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Playing Catch Up


Although the title of this blog alludes to the job which schools face in terms of catching up after the national lockdowns, it makes more sense to me to consider its focus is to ‘mind the gaps’. Although I have succumbed and find myself using the ‘catch up’ phrase quite often, to my mind it still has connotations of ‘you haven’t been doing enough; you need to work a bit harder to catch up!’


Of course, all of our schools have been working flat out since the partial closure began in March. They’ve been providing emergency remote education and a lot more besides. Many became the hub of support for their communities – providing food parcels, regular telephone contact with vulnerable families and much more. And they’ve been doing this over normal holiday breaks, Bank Holidays and even some weekends too. Time and again on visits to schools this term parents expressed their deep appreciation of the role played by their child’s school during the spring and summer.


After a period of settling back in during September, which we called the establishment phase, our schools set about assessing the impact of the lockdown. And it was really as we had predicted. All children had been affected – but not all children had been affected equally. Pre-existing inequalities seem to have been magnified.


For some children, with parents who could ably support home learning - who had the time, the motivation and the broadband speed - home learning was a positive experience. And for some it has continued to be; out of our 3,000 pupils a handful have continued with home learning this term.


However this certainly wasn’t the picture across the board. Of all the curriculum subjects, in line with the national picture, our data highlights that progress in mathematics has been hit the hardest. Although the extent of the ‘Covid slide’ fluctuates a little between different year groups and between different schools, typically pupils who were less secure with their learning have been affected most.


Reading and writing appear to have been affected in different ways. Despite lots of excellent online phonics resources, children early to reading are needing to refresh their phonics knowledge. Stamina for writing has been identified by our teachers as an issue – as children have got out of the habit of writing for a sustained period of time. Of course, linked to writing are skills of letter formation, accurate spelling, punctuation and so on. These really are ‘use it or lose it ‘skills!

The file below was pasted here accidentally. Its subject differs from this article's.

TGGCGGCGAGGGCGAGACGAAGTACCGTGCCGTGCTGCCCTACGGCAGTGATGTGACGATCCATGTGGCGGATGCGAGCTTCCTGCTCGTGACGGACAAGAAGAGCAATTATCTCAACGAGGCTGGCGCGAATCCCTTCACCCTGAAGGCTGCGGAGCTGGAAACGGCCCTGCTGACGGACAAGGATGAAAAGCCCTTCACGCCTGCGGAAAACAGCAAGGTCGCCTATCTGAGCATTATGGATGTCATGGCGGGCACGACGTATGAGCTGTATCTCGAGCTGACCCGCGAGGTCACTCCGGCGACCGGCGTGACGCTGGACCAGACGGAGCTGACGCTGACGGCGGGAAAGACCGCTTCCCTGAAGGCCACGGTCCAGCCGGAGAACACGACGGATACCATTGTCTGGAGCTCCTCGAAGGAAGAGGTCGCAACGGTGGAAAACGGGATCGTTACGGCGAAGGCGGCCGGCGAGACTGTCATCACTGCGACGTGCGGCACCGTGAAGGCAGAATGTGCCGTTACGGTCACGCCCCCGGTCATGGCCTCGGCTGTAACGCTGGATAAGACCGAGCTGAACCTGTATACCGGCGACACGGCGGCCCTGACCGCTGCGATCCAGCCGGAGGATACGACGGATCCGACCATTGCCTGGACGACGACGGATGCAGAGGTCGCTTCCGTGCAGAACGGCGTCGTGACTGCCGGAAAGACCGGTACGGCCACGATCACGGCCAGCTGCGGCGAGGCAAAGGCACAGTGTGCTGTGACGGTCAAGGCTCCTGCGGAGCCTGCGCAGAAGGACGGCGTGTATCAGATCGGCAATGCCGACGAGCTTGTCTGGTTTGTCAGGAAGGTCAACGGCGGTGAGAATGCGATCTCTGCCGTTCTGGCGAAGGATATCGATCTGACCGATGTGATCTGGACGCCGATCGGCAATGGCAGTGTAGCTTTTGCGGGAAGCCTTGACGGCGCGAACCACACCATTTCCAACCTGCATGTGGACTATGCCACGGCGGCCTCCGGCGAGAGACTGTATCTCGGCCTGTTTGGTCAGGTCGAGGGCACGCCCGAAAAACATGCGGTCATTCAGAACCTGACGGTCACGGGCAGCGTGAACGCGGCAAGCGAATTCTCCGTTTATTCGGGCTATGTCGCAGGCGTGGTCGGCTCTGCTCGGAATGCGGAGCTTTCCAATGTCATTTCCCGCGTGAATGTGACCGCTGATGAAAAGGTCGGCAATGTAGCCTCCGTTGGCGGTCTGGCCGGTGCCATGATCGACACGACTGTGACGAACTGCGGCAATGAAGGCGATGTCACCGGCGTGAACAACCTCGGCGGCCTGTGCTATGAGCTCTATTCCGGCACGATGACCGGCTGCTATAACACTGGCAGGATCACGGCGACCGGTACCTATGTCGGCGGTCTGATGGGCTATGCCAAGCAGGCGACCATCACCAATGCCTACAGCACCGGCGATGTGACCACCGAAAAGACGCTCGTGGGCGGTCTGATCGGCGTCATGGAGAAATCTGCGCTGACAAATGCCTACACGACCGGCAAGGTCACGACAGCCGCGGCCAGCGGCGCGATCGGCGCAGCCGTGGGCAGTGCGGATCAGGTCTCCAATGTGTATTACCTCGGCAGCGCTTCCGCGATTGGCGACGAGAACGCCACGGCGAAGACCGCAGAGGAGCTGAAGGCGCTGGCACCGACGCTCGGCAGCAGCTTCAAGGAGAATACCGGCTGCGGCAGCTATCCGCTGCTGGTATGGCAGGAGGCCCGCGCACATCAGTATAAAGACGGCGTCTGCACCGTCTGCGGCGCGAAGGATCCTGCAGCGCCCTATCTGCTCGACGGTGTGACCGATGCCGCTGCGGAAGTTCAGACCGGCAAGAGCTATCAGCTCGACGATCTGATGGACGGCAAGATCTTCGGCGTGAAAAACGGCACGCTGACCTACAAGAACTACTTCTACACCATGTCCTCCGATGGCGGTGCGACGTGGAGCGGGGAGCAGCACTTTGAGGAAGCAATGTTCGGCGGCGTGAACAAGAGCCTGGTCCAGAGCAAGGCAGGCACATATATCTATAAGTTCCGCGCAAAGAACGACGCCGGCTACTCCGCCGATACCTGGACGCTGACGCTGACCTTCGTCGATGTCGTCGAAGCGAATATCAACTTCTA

In some of our schools that have significant proportions of pupils new to speaking English, children returned to school in September having not spoken any English during the lockdown period. While filling the gaps in learning caused by lockdown is an obvious priority, it wasn’t the only one.


At the start of the school year, all of our staff worked hard to support pupils to have a smooth transition back to school. Helping children re-establish friendships, re-discover a stamina for learning, overcome anxieties and process issues that had arisen for some became key. Our schools designed imaginative whole school topics - taught separately in bubbles - which served to re-unite the school community. Topics like “Over the Rainbow” (with a nod to the recognisable NHS rainbow symbol) saw pupils testing and building kites as well as setting their own targets for the learning this year. Despite this, sadly, some children have still struggled to get back into the routine and expectations of school life, so this is very much an ongoing piece of work.


School leaders have applied the same levels of creativity to ‘catch-up’ plans. Extra sessions of ‘Snappy Maths’ have been timetabled to support pupils’ recall of basic operations. Heads have used some of the ‘catch up’ funding to release teachers from some of their afternoon teaching commitments so that the teacher who knows the pupils’ needs the most delivers the intervention. Our schools are also running targeted reading groups, phonics refreshers and additional handwriting practice.


To make time for all of these additional sessions, schools have scaled back some of their topics. All of our schools are holding on to their overall curriculum plan but are not teaching some aspects to the same depth in some subjects. In fact we were all agreed that our schools didn’t want to just end up teaching maths, English and then more maths.


Analysis of our November data drop shows us that we have, in the main, been successful in halting the ‘Covid slide’. Encouragingly there is evidence that the recovery period has begun. As expected, the recovery for some pupils will take longer than for others. Some children will need to continue with additional support - whether for learning or for well-being into next term and beyond. But at least, as we come to the end of a challenging term, the direction of travel is positive one!


Cathy Williams

Director of Teaching and Learning